The equality commission’s commitment to protect religious liberty in the workplace has been put in doubt by one of its own commissioners.
Angela Mason claims the commission will break its promise to support the principle of ‘reasonable adjustment’ for the religious beliefs of staff in the workplace.
She was formerly head of homosexual activist group Stonewall and currently sits as a commissioner on the Equality and Human Rights Commission.
Last month the commission issued a public statement saying it would intervene in four religious liberty cases going to the European Court of Human Rights.
Yesterday homosexual news website, Pink News, reported Angela Mason saying: “The commission has already decided not to put forward ‘reasonable adjustment’ arguments if we do continue with our intervention.”
One of the cases heading for Europe is that of Lillian Ladele, a marriage registrar who was disciplined because she asked whether her religious beliefs about same-sex civil partnerships could be accommodated in her workplace.
Miss Ladele took her employers to a tribunal claiming religious discrimination, saying she had been bullied because of her beliefs. She won her case initially, but the decision was overturned on appeal.
The commission said last month that English courts are interpreting equality laws too narrowly and setting the bar too high to prove religious discrimination.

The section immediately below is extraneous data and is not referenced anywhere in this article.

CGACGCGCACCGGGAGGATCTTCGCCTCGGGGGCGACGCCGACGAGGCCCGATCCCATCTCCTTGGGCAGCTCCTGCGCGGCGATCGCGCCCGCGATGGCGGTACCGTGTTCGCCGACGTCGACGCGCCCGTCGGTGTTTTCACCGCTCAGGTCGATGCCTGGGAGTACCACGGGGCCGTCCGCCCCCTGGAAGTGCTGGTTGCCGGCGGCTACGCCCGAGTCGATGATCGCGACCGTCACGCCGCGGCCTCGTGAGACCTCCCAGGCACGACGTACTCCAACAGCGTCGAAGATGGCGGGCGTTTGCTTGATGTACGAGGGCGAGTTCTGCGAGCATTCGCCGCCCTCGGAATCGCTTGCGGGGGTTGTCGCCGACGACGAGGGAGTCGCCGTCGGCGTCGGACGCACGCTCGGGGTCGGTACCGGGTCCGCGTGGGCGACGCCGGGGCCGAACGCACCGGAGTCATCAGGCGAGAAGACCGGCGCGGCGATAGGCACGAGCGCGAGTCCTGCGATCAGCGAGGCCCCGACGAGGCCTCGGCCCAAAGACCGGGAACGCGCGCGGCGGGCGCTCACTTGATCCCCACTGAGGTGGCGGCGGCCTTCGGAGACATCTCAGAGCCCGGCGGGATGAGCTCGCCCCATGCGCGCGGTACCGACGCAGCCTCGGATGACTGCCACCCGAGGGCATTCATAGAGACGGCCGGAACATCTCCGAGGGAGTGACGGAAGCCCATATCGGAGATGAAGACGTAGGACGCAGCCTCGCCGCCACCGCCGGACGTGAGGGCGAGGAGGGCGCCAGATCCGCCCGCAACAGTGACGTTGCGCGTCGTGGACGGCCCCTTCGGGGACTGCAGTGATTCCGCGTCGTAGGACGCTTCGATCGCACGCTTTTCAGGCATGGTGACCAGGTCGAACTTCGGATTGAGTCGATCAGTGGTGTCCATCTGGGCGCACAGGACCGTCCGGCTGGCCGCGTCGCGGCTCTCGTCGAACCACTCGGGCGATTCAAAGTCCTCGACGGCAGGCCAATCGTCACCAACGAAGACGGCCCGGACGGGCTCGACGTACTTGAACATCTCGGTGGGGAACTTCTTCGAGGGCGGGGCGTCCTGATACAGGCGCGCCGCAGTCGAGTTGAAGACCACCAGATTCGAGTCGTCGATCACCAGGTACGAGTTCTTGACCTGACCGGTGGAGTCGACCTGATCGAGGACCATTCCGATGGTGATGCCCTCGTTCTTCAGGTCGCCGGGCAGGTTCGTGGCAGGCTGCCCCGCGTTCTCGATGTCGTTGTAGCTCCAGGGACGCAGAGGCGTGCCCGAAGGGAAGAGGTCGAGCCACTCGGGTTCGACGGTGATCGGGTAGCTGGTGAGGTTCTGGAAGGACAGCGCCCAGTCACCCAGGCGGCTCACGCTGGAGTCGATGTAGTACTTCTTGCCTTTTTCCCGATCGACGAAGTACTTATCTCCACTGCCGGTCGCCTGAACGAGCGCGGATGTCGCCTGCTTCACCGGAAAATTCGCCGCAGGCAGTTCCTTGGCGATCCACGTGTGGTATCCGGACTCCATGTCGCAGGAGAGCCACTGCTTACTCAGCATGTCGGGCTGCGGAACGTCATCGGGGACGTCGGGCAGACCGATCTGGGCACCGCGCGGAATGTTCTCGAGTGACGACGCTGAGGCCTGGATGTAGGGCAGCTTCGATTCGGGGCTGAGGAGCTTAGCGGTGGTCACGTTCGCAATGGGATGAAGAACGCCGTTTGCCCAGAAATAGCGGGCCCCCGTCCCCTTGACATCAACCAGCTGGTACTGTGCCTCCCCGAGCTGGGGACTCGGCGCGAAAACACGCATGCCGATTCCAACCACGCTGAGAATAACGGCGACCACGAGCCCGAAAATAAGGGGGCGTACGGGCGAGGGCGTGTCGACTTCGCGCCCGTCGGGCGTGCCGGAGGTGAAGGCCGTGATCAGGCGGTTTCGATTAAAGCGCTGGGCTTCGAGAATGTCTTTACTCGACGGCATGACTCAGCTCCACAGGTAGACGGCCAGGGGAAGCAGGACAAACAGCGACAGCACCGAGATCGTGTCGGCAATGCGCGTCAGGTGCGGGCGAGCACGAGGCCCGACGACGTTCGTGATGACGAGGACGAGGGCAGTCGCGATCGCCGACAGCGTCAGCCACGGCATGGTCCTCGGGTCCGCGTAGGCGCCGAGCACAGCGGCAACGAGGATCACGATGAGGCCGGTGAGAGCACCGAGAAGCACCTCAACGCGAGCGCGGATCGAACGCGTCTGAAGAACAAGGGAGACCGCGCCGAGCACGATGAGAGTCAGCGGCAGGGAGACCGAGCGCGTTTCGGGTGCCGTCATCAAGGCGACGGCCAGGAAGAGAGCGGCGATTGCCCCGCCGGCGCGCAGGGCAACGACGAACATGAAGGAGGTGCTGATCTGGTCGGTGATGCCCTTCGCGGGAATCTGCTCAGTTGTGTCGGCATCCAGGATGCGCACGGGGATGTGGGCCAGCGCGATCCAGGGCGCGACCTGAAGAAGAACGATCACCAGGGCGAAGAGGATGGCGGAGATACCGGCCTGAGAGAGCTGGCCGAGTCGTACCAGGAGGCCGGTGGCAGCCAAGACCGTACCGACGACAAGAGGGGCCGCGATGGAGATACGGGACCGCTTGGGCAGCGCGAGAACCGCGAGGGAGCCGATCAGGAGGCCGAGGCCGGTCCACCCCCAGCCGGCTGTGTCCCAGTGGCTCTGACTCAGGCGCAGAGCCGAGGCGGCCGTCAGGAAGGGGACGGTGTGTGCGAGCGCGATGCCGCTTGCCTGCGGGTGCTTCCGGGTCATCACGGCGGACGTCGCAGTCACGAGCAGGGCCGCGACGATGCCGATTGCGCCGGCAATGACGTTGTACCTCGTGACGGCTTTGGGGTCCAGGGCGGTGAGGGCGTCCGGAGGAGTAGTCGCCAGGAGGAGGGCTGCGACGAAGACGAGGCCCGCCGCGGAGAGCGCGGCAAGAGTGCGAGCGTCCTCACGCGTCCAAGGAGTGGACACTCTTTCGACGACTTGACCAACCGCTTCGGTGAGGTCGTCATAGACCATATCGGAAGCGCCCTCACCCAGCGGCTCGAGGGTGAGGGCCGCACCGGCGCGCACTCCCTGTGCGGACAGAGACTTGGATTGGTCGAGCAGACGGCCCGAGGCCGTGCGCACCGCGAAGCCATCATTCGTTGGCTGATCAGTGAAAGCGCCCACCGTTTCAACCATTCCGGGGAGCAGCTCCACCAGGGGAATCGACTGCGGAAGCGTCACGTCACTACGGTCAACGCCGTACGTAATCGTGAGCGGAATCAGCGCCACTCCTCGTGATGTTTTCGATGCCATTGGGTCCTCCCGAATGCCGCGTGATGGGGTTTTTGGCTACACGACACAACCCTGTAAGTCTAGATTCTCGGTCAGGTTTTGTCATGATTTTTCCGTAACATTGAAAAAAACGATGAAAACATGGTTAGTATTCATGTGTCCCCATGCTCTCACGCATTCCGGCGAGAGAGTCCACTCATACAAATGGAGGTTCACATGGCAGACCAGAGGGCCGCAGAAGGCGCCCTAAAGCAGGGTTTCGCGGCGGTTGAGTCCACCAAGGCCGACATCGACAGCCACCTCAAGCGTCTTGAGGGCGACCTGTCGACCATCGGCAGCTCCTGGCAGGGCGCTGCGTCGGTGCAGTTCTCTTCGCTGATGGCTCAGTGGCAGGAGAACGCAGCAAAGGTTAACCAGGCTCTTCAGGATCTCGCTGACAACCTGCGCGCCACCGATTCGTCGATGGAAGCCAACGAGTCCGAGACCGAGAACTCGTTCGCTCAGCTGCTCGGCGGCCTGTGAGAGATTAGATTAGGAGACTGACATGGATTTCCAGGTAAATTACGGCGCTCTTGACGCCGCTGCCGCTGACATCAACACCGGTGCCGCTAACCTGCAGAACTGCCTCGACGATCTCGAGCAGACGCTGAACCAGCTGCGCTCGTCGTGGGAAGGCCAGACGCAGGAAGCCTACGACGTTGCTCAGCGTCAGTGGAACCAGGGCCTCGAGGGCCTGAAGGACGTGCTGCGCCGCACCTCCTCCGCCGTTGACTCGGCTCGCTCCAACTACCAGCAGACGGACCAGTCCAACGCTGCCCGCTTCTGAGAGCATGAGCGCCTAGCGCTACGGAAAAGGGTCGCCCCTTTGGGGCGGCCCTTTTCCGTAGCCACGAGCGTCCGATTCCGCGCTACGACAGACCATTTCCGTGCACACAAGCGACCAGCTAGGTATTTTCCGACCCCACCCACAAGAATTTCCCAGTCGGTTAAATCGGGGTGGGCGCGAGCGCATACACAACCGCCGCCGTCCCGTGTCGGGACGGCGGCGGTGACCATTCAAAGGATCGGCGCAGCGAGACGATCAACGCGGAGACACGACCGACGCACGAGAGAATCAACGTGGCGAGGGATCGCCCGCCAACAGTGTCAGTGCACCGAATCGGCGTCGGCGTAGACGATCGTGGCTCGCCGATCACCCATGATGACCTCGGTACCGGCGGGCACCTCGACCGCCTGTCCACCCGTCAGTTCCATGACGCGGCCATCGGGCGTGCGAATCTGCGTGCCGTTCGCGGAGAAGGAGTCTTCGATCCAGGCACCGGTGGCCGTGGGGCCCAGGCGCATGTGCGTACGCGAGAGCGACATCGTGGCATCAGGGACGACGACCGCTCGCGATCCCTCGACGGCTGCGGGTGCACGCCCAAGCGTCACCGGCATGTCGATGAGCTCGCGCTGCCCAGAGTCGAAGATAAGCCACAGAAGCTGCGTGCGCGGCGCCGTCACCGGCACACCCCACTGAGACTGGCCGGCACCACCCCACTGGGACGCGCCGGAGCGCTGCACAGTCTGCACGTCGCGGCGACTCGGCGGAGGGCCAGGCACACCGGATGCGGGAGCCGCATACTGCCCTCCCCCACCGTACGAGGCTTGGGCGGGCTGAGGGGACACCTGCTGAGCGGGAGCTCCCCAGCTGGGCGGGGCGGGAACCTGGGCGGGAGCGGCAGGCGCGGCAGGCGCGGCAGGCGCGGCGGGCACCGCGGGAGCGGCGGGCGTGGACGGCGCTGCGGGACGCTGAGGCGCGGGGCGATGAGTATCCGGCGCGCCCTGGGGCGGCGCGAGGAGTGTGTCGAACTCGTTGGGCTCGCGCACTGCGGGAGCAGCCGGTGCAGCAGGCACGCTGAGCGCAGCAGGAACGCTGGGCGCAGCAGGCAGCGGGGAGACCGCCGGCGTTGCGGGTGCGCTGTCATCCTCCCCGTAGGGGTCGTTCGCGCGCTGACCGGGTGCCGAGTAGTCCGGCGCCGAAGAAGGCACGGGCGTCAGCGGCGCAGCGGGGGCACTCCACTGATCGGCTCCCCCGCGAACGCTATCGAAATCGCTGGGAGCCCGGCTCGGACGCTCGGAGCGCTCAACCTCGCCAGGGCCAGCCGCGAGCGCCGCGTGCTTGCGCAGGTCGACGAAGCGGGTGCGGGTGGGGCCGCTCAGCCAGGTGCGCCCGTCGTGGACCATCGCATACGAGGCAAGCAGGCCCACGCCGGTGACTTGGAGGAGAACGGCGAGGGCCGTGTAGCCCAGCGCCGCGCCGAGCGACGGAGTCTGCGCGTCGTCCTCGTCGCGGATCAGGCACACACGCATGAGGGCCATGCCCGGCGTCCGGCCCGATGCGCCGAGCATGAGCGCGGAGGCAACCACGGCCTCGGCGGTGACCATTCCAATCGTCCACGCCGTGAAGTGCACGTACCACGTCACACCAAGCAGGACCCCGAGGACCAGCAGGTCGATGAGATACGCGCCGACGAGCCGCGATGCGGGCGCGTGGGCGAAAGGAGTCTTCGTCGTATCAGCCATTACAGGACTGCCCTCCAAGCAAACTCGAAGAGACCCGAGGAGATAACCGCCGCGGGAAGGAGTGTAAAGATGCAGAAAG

The commission called for a reasonable accommodation, where possible, for religious believers in the workplace.
But now Angela Mason has put the commission’s commitment to religious liberty in doubt.
Her comments have been welcomed by Stonewall, but the commission has not formally responded.
After Angela Mason stepped down as head of Stonewall, she became Head of the Government’s Women and Equality Unit, then based in the Department for Communities and Local Government.
In that post she was responsible for the Civil Partnership Act, the Equality Act 2006, and setting up the Equality and Human Rights Commission on which she now serves as a commissioner.
In 2008 activists objected to the appointment of Joel Edwards, former head of the Evangelical Alliance, as an equality commissioner. He is no longer a commissioner.
The commission’s reputation amongst Christians is low after a string of anti-Christian interventions, including its pursuit of a legal case against the Christian owners of a B&B who permit only married couples to share a bed.
The commission won their legal action and the Christians were ordered to pay £3,600 in damages to a homosexual couple.
The commission then issued another action seeking to increase the penalty against the Christian couple, although this was later dropped.
In a separate case a lawyer for the commission said children could be at risk of ‘infection’ if they were placed with Christian foster parents. The commission apologised for the offensive remark.